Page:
Tuesday, September 27, 2016

Apple Varieties. 9.26.16

Here is a description of the apple varieties in my collection.  It looks like a lot of trees, but most are multigrafts, as many as 6 varieties per tree.  There are a few single variety trees as well.

Historic Apple Variety Illustrations.  Source:  vintageprintable.com
 There are so many options with apples, it's hard to decide which to grow.  Some of the standards are grown for their ability to be shipped, and for their superficial appearance, not flavor.  However, that familiarity results in those varieties being market in the stores as apples and as trees.  Those are not necessarily, or even usually, the most desirable to grow.

Historic Apple Variety Illustrations.  Source:  vintageprintable.com
 Some apple varieties are desirable because of their link to previous generations.  The varieties go back centuries.  With some, it's possible that Benjamin Franklin, or Thomas Jefferson, or Queen Victoria enjoyed apples from that same variety (Newtown Pippin), a clone that can be grown in one's own yard.  Others were mainstays a century ago, but fell by the wayside because they weren't the best for market growing (Baldwin).

My choices have changed over the years, but have been guided by suitability for my yard (shape of tree, disease resistance) or by the attraction to taste apples that previous generations loved, or by amazing, unusual and delicious flavored apples that can't be bought in stores.
Historic Apple Variety Illustrations.  Source:  vintageprintable.com

Historic Apple Variety Illustrations.  Source:  vintageprintable.com
Historic Apple Variety Illustrations.  Source:  vintageprintable.com
 The illustrations here came from the public domain website vintageprintable.com, and from USDA illustrations that were painted late in the 1800s and early 1900s.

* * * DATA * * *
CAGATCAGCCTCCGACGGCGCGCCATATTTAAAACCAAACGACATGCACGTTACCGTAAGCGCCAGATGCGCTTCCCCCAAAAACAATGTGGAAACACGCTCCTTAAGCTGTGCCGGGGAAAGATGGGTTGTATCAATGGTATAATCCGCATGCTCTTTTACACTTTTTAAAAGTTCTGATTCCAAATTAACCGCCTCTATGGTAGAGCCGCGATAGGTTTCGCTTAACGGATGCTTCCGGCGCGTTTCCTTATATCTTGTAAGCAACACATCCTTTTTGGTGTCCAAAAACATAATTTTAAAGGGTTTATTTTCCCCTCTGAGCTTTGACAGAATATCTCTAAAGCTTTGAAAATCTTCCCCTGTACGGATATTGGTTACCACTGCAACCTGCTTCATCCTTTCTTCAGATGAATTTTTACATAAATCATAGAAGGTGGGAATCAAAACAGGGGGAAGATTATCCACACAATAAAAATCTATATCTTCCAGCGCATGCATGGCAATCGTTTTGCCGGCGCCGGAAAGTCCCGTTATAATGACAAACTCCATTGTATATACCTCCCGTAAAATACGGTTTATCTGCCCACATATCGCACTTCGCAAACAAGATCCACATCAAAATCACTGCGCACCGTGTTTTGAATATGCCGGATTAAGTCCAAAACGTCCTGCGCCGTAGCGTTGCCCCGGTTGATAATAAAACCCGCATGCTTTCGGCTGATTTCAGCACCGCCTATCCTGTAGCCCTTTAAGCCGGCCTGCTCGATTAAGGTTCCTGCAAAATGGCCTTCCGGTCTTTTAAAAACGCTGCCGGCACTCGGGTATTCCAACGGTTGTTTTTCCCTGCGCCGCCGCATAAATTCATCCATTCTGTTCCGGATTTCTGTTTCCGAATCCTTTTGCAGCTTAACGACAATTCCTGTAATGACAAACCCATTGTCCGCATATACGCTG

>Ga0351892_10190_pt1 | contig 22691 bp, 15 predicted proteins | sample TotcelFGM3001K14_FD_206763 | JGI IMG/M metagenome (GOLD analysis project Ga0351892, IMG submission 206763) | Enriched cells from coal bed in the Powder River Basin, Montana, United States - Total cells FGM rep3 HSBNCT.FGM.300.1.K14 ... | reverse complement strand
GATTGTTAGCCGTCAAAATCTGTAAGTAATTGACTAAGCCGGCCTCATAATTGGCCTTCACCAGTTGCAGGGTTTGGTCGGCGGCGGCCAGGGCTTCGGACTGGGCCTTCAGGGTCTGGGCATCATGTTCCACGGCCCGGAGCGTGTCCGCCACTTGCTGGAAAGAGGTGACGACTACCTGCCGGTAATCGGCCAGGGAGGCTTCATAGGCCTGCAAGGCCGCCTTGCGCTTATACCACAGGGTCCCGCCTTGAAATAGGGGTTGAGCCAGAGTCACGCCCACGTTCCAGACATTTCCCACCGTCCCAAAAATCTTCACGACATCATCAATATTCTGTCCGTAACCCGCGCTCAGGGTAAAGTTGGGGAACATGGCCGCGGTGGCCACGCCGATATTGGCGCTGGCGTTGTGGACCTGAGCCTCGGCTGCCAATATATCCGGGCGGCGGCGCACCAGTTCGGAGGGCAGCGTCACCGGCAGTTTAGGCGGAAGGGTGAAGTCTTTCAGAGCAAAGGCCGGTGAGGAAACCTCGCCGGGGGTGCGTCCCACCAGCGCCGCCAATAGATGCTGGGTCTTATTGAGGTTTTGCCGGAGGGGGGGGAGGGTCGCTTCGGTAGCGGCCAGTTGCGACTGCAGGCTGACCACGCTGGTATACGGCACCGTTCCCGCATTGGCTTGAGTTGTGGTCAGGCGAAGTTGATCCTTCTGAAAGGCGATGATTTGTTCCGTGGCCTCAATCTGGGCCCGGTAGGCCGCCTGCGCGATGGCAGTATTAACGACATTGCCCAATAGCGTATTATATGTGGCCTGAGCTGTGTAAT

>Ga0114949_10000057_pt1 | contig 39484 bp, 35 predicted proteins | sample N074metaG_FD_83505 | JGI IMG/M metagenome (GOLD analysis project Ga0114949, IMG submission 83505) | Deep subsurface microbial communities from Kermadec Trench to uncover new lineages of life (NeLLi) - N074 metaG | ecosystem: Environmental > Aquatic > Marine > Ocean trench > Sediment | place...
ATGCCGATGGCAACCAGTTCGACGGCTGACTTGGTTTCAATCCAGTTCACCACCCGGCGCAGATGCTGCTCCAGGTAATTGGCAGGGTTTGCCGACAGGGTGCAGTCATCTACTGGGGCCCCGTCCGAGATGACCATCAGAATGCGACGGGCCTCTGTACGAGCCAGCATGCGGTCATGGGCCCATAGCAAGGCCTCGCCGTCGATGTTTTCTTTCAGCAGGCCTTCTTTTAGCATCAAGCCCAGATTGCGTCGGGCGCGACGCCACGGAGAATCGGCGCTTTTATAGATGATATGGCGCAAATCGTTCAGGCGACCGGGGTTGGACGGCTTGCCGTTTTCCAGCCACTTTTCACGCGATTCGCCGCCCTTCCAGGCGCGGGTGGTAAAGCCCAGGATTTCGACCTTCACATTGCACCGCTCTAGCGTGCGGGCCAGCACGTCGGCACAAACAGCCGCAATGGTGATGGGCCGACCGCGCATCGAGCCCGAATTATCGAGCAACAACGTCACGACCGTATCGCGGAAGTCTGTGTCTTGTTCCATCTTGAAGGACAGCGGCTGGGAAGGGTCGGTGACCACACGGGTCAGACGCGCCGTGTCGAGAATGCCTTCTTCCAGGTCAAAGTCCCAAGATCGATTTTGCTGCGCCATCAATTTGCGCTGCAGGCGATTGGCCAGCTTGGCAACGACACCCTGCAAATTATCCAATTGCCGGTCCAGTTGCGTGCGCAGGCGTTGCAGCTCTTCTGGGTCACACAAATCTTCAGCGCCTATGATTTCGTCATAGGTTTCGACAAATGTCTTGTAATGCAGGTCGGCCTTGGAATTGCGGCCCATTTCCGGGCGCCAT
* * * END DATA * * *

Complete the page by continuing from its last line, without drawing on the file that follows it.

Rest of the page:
Following is a status report on the current varieties in my little personal orchard.  There are many varieties, mostly young grafts on multigraft trees.

Columnar Trees.
Columnar apple trees descend from a mutant of McIntosh, which was discovered in Canada.  All columnar apple trees have at least a little McIntosh in their chromosomes, but that may be diluted by hybridizing over multiple generations.  Therefore, there are various colors and flavors.  I have the columnar trees near the house in my rock garden border, for their ornamental value.

1.  NorthPole.  I've had this tree for about 14 years.  I tried to find patent info, but have not located that.  It's been around long enough that it should be off patent, but may be trademarked.  So scion from the tree can be used in new grafting, but new trees can't be named "NorthPole".  Apples from this tree are described as "McIntosh-like", with sprightly apple flavor.  I like them.  They are sweet and make great pies.  Ripens late summer / early fall.

2.  Golden Sentinel.  Newer than NorthPole.  I bought this tree in 2013, had one or two apples in 2014 and a few in 2015.  This year there were a dozen.  Golden apples with significant red blush, very pretty.  Sprightly flavor, similar to NorthPole.   Earlier than NorthPole, mid to late summer.

3.  Scarlet Sentinel.  Same age and source as Golden Sentinel.  Also similar good apple flavor, color is more green with red blush.  Ripens with NorthPole, late summer / early fall.  I had one this week, late Sept.

Minidwarfs grown with M27 rootstock.